Evening for Black Lives encourages audience to contemplate being Black in America

Colton Loeb

DeKALB Organizers of An Evening of Music for Black Lives Friday at Hopkins Park opened the night of music with a few words about Elijah Mcclain, Elante Mcdowel and the injustice faced by Black people everywhere. 

“We are here today to honor Elijah’s life, and the lives of so many other people of color in this country who are discriminated against,” event organizer Shrestha Singh said. Elijah McClain, from Aurora, Colorado, was a 23-year-old man who died on Aug. 30, 2019 after someone called the police on him as he left the local convenience store, claiming he looked suspicious. The police confronted him, tackled him and put him in a chokehold that blocked the arteries to his brain. First responders injected him with a sedative that led to him having a heart attack on the way to the hospital, he was declared brain dead. 

Singh said her hope was that the music would breathe some life into the lives of those in attendance. She said she hoped that one day Black lives, dreams, music, stories, thoughts and people are treated with dignity, respect and justice. 

Organizers followed this by reading a list of Black lives lost to police violence. 

The list was extensive and included not only their names but ages as well: George Floyd, 46, Breonna Taylor, 26, Tamir Rice, 12, Amad Aubrey, 25, and countless more were among those named. 

This was followed by a moment of silence for all those killed due to police violence, known and unknown. 

The first song was performed by a brass section of five, a string section of three violins, a guitar, bass and drums. They played “Alright” by Kendrick Lamar. It was a strong opener that the crowd responded to with hefty applause.  

This was followed by two original songs by rap artist J-Royal, from DeKalb. 

“The world we know is burning, still just keeps on turning”, J-Royal sang in his song titled “World On Fire.” The second song he performed was titled “Hope”. 

“I’ve been living here my whole life and music is my passion,” J-Royal said. “I like doing deeper music. I like trap music and all that stuff but I really like music that hits the soul. I thought being invited to this musical vigil was a good opportunity for me to express; it’s an outlet.” 

Up next was local poet Keonte Caldwell reciting an original poem called “Ode To My Blackness”, a beautifully fraught stream of consciousness about his life as a Black man. 

“Memories don’t always fade no matter how young they were made, sometimes I just want to forget it all,” Caldwell said.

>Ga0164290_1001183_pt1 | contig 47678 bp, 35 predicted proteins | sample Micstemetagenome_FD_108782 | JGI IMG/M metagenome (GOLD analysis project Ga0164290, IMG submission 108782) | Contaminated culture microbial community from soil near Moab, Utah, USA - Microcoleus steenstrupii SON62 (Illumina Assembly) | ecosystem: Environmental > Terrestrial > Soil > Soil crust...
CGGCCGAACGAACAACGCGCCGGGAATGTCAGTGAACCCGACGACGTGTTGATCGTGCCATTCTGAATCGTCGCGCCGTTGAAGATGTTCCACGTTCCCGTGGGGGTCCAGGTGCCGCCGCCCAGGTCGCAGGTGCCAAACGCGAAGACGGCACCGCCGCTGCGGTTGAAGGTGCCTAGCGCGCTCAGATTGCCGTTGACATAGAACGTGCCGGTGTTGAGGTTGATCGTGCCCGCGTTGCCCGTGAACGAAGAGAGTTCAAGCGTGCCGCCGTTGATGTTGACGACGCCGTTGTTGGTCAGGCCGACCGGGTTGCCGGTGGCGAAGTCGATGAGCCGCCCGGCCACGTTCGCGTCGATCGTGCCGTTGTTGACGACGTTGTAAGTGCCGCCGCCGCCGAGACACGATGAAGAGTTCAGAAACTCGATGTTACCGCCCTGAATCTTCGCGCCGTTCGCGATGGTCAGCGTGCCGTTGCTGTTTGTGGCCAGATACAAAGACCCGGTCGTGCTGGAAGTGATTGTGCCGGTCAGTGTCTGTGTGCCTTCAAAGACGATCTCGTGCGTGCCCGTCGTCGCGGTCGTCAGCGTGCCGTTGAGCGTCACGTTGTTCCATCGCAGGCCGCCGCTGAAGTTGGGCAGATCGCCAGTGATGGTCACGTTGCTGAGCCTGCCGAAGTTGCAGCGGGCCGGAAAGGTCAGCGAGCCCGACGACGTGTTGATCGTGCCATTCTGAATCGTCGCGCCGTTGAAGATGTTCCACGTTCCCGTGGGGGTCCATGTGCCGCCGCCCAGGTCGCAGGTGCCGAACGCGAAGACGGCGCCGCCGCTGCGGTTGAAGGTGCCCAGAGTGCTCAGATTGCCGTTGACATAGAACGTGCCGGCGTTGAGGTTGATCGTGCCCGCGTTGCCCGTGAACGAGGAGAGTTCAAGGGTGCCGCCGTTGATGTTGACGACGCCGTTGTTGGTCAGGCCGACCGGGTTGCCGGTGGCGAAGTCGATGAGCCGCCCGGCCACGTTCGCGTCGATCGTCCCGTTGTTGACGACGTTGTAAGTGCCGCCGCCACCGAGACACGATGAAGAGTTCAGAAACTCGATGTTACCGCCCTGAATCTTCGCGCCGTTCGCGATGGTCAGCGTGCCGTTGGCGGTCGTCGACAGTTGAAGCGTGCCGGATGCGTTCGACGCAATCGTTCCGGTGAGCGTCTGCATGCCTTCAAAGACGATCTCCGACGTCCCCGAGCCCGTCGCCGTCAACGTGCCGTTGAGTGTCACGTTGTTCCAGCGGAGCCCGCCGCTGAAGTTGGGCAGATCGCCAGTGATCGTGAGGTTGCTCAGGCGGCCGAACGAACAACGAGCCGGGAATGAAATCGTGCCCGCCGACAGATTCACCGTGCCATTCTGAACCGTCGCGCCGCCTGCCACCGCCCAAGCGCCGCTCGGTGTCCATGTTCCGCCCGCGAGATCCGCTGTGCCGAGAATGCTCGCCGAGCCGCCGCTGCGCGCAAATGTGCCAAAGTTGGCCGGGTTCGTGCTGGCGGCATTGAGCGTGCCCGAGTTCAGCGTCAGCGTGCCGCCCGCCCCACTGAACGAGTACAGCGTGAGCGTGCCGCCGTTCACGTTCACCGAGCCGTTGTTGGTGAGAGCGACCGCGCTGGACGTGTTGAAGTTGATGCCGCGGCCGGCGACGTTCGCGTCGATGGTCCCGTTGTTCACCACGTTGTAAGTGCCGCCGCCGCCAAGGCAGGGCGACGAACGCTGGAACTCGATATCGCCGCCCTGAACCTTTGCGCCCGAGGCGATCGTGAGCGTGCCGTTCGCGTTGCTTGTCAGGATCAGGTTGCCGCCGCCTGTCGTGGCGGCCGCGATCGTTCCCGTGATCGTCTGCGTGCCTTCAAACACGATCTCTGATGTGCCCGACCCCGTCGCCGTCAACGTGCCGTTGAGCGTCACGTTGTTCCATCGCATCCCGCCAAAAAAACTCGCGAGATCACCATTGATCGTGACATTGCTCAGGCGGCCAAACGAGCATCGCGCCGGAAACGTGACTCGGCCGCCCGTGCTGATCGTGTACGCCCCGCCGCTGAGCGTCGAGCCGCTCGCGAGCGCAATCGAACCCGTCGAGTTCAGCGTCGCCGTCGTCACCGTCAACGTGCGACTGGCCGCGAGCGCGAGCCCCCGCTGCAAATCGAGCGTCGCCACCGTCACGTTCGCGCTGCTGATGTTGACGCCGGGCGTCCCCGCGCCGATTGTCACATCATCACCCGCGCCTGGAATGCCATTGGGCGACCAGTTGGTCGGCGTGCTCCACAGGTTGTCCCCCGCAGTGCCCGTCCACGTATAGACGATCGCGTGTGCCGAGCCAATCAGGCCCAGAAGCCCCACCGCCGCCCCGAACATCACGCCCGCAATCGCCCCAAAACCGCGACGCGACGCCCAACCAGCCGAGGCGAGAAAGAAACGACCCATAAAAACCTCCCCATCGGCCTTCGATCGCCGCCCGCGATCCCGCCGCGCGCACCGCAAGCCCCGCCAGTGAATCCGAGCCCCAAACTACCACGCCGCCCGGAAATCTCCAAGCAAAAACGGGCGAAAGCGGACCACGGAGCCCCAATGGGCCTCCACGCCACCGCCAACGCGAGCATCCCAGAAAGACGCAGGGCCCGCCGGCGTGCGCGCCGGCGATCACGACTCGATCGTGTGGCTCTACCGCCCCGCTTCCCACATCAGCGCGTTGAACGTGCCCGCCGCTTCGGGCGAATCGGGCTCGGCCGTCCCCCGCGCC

A line he repeated in the poem was, “Mama raised me to take what I have and leave it to god.” He spoke of educational disparity. “The Black face takes up less than 9% in the most prestigious college in America,” Caldwell said.

The next piece was played by the NIU Suzuki strings. They played a piece called “Adoration” by Florence Price. Price was the first Black female to write for a major symphony orchestra.

The group played the piece with joy. The sounds were sickly sweet with an almost longing tone. 

After this piece young local string players joined the group and played “Oh Come Little Children” and “Twinkle Twinkle Little Star.” 

Neutral Legato performed an original song, “Say My Name.” The song opens with the lyric, “don’t kill me, I’m not the beast roaming your streets.”  

“I started writing it thinking about if I ever ended up in a situation where my life was at risk by the hand of the police,” Legato said. “It’s a hard question that I think a lot of Black kids have to ask themselves around the age of 13 or 14. I started writing down some of the questions I would have. I will never understand the fear someone would have of me, a musician living in DeKalb, Illinois.” 

The song serves as an insightful look at the experience of Black lives in America, posing questions to the audience and to society. 

“My blood is thicker than blue dye,” Legato said, as if to say the dye will drip off him and blood binds him to this cause. The song ends with the line “if I die the world better say my name, if I die by your hands.” 

After Legato performed, the organizers took a brief intermission, using the time to read demands to the city government. Among the demands were calls to charge officers who use excessive force, choke holds and a call to make body cameras mandatory at all times when officers are interacting with the public. 

Organizers called for reallocation of funds to hire and pay social workers, provide de-escalation training to officers and social workers and redistribute funds to invest in the DeKalb County Community Mental Health Board and Annie Glidden North Revitalization project. 

Next, music teacher Carla Robinson and others played Sam Cook’s “A Change is Gonna Come.” 

“The interesting thing about this song is how long ago he wrote it, and we are still looking for the same change Sam Cook was looking for,” Robinson said. 

The next performer was local artist Visionary J, performing his song, “Validation”, which can be found on Spotify

“Validation” is an upbeat rap song full of rhymes like, “Girl you ain’t finna waste my time I snap like Thanos, never running out of ammo boy call me rambo, gotta catch them all like I’m from Kanto.” 

The night was closed with a performance of Nina Simon’s “Ain’t Got No Life” filled with violin and plenty of saxophone. 

The night was a success filled with great music and messages of remembrance and hope. 

Members of the audience — some young, some old — danced and swayed to the music, and it was clear life had been breathed into the concert-goers.


Brass Section (Patrick Murphy )